Useful article about Major Appliance and their market data from the book called “Major Appliances and Electric Housewares” prepared by “Market research division”
According to the U.S. Department of commerce, personal consumption expenditures for major household appliances and electric housewares amounted to $12.6 billion in 1977, which was 49% above 1972. This compares to an increase of 65% in total consumer spending during the same period. Appliances accounted for 1.05% of total personal consumption expenditures of $1.2 trillion in 1977. In 1972 they had accounted for 1.15% of the total. In 1977, appliances represented a 0.97% share of total disposable personal income of $1.3 trillion.
The relationship between total consumer spending and appliance expenditures during the period 1972 to 1977 remained essentially unchanged. Total consumer spending in constant dollars increased 17% between 1972 and 1977, while that portion spent for appliances increased 16.5%.
Retail sales information on selected major appliances appears below.
Room Air conditioners:
The U.S. room air conditioner industry will continue its recent come back, with most manufacturers confident retail business will improve by 3% to 7% in 1979. Manufacturers have been shipping at record levels.Total domestic room unit sales will reach just over 4 million. Trade sources estimate that another 250.000 will be shipped as exports. Predictions are that the industry will be closing in on its target of 5 million units which were shipped in the early 1970’s before the mid-decade decline. In 1978 there were 3 million units sold domestically and 800,000 exported.
A major portion, perhaps as much as 35% of the 60 million room units operating in homes today are at least 8 to 12 years old, creating a tremendous replacement market potential.
There are currently about 20 to 30 vacuum cleaner manufacturers in the U.S. who produce 6 million to 8 million units a year. 1979 sales of vacuum cleaners are up substantially. Sales gain range from 15% to 45% over last year’s figures. Uprights remain in the leading product category. The industry is basically a replacement business.
The laundry industry is not as dependent on housing as are other major appliances. Only 5% of new homes are provided with a washer and dryer. 80% of the industry’s business comes from the replacement market.
Sales of refrigerators were $2.5 billion in 1978. Trade sources indicate that fewer than two homes in 100 manage without one. In 1978, 6 million refrigerators were shipped to domestic and foreign markets. General Electric, which accounts for 30% of the refrigerator market, and whirlpool, the sole supplier to sears & Roebuck with a 25% share of the market, controls the majority of the refrigerator business. Shares of the refrigerator market are based on manufacturer shipments in 1977.
A large portion of the refrigeration business goes to builders who are involved in both private home and apartment house construction, with housing starts expected to drop this year, the industry must watch this sector of its business very closely.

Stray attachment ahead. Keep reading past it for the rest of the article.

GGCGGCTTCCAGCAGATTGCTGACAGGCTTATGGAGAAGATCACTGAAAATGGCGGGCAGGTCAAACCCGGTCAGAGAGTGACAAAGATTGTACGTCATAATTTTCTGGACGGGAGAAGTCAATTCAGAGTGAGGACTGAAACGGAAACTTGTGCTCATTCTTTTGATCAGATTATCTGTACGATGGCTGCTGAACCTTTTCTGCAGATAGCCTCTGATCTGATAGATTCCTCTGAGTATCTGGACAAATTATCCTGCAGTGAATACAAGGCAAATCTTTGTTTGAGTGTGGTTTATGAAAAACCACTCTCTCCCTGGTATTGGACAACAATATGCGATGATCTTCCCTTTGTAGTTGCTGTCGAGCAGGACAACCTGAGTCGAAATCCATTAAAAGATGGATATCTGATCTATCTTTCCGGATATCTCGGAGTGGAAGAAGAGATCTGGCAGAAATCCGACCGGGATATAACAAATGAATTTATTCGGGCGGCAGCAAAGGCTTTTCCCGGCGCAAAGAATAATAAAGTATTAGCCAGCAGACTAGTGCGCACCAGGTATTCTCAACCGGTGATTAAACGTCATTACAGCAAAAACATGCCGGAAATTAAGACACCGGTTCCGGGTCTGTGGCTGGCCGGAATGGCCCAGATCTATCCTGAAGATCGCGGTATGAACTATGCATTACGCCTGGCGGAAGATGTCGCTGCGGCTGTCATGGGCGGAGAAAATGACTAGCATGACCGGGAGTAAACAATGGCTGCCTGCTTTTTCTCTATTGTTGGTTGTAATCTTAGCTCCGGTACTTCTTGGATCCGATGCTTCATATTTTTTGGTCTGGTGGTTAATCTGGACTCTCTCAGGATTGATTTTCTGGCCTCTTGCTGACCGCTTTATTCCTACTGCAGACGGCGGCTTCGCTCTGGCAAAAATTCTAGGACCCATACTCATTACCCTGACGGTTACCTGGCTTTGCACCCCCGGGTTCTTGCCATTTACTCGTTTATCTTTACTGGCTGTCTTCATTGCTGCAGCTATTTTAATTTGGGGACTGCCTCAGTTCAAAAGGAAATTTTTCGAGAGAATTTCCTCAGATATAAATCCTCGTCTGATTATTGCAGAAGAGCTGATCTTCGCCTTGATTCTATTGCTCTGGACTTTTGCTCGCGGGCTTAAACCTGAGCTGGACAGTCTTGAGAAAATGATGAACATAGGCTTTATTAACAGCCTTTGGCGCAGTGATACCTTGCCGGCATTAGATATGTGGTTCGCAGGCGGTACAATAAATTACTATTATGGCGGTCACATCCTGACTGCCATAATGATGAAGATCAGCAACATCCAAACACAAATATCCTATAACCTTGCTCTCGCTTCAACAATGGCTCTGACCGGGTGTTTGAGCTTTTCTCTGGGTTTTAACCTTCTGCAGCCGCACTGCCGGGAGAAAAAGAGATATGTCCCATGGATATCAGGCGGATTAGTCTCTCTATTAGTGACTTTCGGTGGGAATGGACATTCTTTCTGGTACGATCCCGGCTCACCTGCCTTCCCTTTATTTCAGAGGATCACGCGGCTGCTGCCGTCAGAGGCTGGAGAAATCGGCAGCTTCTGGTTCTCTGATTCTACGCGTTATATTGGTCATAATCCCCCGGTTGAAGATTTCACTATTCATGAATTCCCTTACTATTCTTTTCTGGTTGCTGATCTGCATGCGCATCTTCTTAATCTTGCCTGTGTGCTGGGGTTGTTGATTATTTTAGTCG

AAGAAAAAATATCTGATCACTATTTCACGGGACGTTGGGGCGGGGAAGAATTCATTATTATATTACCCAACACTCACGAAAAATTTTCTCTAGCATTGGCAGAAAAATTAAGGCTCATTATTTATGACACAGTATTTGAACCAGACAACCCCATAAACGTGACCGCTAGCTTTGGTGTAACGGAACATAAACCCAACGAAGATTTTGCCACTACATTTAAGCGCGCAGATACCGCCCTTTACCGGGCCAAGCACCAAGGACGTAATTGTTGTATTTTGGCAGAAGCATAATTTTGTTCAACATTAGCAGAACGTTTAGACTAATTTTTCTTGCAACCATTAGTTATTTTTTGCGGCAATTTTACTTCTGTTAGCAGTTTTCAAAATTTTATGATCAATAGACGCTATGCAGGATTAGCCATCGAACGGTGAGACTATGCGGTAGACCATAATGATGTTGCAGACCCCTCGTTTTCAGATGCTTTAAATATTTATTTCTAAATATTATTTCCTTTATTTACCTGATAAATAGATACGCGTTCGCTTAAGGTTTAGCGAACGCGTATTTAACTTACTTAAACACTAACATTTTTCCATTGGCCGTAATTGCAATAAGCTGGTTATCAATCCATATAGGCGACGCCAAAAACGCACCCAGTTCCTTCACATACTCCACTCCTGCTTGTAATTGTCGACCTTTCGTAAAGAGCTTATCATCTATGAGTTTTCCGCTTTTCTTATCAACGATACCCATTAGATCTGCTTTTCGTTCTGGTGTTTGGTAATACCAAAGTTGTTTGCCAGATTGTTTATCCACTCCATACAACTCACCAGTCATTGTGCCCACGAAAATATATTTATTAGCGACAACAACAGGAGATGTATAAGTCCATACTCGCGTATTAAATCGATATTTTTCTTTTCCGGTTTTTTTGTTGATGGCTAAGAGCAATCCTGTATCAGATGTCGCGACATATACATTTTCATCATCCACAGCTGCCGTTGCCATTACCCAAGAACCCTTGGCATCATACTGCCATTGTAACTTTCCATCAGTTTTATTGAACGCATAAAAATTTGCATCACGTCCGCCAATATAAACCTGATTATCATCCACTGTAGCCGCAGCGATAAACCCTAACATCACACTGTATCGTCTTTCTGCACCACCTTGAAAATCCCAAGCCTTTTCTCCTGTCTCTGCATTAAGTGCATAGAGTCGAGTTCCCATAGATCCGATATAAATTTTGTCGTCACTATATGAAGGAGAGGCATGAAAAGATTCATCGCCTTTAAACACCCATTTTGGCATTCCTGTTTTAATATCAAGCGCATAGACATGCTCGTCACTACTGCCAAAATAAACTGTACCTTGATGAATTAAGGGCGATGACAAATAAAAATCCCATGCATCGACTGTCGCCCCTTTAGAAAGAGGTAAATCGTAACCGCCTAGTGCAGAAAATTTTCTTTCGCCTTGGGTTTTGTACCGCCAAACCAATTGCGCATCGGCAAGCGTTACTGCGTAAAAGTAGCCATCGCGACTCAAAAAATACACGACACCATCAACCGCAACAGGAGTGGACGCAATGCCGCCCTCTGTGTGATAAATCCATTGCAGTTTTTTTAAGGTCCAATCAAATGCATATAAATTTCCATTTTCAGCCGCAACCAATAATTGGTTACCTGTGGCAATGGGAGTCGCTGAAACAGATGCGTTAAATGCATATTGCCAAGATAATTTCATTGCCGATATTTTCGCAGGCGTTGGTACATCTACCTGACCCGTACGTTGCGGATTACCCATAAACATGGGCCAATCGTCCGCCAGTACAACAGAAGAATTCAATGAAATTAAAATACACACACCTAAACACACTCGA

Dishwasher sales should approximate those of 1978 in which 3 million built-in and 600,000 portable dishwashers were sold. The industry, with a market saturation of 40%, sells half of its production to builders. Trade sources indicate, however, that fewer sales will be made to builders in 1979 and a larger portion to retailers. Due to the fact the industry is facing a mature market, the replacement business will become a large part of the total industry’s sales.
Microwave oven unit sales should reach an estimated 2.7 million pieces in 1979, anincrease of approximately 13% from the 1978 figure of 2.4 million units. The greatest sales increases will be for combination units, which are predicted to grow from 14% to 33% in 1979 over 1978 figures. By the mid 1980’s trade sources estimates that about 4.5 million microwave units will be sold. This will include one million microwave ranges and 3.5 million countertop models.
By 1988, however, it is estimated that only 4 million microwave units, including microwave ranges, will be sold. Replacement will account for approximately 50% of these sales. These replacement sales will begin making their real impact in the early 1980’s when the industry will start depending more on that facet of the business. With kitchens getting smaller, sales of countertops will begin levelling off.
Home saturation of microwave ovens is expected to reach 15% from an approximate level of 12% in 1978.
The five major brands, Litton, Amana, Sears, General Electric’s Hotpoint and sharp accounted for 80% of the industry’s sales in 1978.
Disposers, a product which has been a sleeper for retailers, is currently growing at a rate of 3 million units a year and estimates are that by 1982/1983 the market should grow to about 4 million units. Sales for 1978 increased 12%, bringing the number of units sold to 3,313,000.
Trade sources indicate that 300,000 compactor units are sold each year, back from the peak year the industry had in 1973. The decline in a consumer’s rejection of this product as a mass market item. With an of only 10 to 15%, projections are that only 320,000 units will be sold the 3 million units currently in consumer homes do, however, replacement market by the mid 1980’s.
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